This has always been one of my favorite arias from Mendelssohn's Elijah. As a young aspiring singer some thirty years ago, I wanted to sing it myself and I often used to try. Alas, I was a rather weak mezzo-soprano and couldn't nail the high notes. I usually don't find I am drawn to this sort of religious theme or anthem, but it's Mendelssohn, and it really is uplifting, even if you don't (and, though a certified God-botherer, I do not) believe in a conventional heaven or heavenly realm.
If I were to die, as of course I someday will, I would want this song performed or played----a recording would be fine----at my memorial service, just to remind people that death is just a transition and that you might as well assume that it is a joyful one. I don't see myself as 'righteous' especially, but I've got to believe based on the available evidence that God actually has fairly low standards. I'm thinking the bar has got to be pretty low.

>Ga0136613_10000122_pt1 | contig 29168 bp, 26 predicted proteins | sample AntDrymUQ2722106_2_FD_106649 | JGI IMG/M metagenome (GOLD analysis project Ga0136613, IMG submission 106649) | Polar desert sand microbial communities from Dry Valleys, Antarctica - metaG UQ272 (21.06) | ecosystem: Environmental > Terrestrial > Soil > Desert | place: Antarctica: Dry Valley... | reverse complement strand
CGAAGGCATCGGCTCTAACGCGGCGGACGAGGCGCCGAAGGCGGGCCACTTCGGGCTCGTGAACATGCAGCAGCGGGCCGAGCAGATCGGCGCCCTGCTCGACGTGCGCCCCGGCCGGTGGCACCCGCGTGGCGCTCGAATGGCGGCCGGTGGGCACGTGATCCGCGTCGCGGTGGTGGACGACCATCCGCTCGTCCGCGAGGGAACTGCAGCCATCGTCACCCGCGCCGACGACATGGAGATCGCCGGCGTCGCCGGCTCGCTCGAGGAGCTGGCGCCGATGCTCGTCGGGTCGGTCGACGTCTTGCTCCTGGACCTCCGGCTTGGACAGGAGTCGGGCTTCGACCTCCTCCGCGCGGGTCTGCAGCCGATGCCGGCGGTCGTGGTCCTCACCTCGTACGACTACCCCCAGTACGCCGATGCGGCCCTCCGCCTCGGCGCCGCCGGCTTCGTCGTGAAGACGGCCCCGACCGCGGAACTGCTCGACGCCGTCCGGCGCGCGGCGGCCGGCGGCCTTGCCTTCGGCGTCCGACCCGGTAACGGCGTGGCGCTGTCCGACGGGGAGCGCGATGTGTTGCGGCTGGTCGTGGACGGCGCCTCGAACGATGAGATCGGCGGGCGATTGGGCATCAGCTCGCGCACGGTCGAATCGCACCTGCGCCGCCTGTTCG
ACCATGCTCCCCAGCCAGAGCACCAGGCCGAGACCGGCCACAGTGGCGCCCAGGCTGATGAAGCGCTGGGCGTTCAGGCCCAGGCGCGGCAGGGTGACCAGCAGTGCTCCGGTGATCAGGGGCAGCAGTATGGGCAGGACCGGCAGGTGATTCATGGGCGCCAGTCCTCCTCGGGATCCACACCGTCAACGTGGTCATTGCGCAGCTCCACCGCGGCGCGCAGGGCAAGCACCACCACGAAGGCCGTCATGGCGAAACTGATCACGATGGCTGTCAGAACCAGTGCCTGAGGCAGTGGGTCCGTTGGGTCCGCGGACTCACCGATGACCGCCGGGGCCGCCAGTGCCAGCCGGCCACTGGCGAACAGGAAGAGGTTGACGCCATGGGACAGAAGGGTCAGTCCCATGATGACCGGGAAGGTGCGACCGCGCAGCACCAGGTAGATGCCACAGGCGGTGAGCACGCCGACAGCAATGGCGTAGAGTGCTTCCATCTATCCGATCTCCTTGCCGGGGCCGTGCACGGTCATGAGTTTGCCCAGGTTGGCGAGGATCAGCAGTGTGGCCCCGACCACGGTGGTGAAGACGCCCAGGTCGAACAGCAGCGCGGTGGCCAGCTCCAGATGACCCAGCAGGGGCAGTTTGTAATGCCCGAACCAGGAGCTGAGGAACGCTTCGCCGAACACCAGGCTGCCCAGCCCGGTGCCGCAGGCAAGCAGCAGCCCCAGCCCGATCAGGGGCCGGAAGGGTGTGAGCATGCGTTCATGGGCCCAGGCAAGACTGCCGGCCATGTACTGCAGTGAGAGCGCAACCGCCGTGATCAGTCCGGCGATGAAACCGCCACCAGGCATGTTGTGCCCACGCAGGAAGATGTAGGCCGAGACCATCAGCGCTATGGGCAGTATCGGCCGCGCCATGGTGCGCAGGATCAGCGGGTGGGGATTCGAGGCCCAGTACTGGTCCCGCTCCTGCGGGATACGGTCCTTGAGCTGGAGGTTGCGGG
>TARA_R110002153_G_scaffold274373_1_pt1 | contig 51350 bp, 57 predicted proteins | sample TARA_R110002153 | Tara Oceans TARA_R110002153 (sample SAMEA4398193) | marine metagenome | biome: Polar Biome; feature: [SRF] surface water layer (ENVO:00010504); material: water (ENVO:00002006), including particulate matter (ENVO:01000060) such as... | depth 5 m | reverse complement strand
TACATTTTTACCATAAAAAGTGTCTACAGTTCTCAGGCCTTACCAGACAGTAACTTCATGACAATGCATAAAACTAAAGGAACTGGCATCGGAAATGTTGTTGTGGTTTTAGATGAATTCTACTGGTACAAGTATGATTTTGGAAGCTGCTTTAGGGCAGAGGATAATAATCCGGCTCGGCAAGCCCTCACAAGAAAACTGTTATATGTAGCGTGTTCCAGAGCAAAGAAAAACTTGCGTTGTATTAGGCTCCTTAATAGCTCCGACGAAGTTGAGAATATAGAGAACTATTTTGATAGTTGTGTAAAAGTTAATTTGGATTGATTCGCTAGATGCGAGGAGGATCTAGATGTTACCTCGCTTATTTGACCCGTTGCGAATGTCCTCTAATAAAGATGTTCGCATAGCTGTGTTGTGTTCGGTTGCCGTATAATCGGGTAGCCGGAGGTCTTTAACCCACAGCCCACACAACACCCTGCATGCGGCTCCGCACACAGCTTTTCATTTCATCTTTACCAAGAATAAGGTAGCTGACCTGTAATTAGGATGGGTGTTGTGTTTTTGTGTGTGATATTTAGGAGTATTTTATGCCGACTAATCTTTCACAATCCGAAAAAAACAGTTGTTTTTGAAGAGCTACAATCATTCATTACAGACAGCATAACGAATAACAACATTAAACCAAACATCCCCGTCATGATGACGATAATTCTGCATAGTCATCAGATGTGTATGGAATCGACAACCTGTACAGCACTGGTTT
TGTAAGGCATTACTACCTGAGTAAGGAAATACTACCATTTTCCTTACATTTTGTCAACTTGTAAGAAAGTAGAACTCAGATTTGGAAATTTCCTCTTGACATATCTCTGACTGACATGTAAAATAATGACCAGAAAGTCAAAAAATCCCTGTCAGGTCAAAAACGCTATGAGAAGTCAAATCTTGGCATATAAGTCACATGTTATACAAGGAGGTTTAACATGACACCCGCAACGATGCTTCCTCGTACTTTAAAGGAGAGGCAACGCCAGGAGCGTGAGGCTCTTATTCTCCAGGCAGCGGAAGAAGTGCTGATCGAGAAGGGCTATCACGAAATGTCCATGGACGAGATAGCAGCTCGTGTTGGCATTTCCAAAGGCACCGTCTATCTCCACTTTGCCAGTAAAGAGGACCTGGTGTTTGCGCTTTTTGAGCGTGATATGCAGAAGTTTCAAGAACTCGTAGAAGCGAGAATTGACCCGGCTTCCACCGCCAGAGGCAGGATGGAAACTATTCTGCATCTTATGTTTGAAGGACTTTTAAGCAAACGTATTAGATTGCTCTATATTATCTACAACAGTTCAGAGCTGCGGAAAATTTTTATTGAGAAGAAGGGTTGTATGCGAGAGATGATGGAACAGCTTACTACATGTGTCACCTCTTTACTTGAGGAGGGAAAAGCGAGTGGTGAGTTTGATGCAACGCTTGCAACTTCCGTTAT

At 14, hearing it the first time---and at 14, I'd like you to know, I was a 'confirmed' atheist because at 14 I knew everything---it always gave me the feeling of the ceiling of the auditorium being peeled back to reveal the sky and the sunlight. The melody itself is filled with light. If a melody can be that, I ask myself, why not whatever reality lies behind our illusions of solidity and permanence and dimensionality?
So anyway, this isn't just the soundtrack of my life. If my husband remembers, it might even be the soundtrack of my death! I realize that some people will find this morbid. I do not; not at all.
Anyway, here is a lovely performance by a young tenor. It was his favorite, he writes, from his audition for the National Association for the Advancement of Fine Arts. And they are advanced by the availability of performances like this.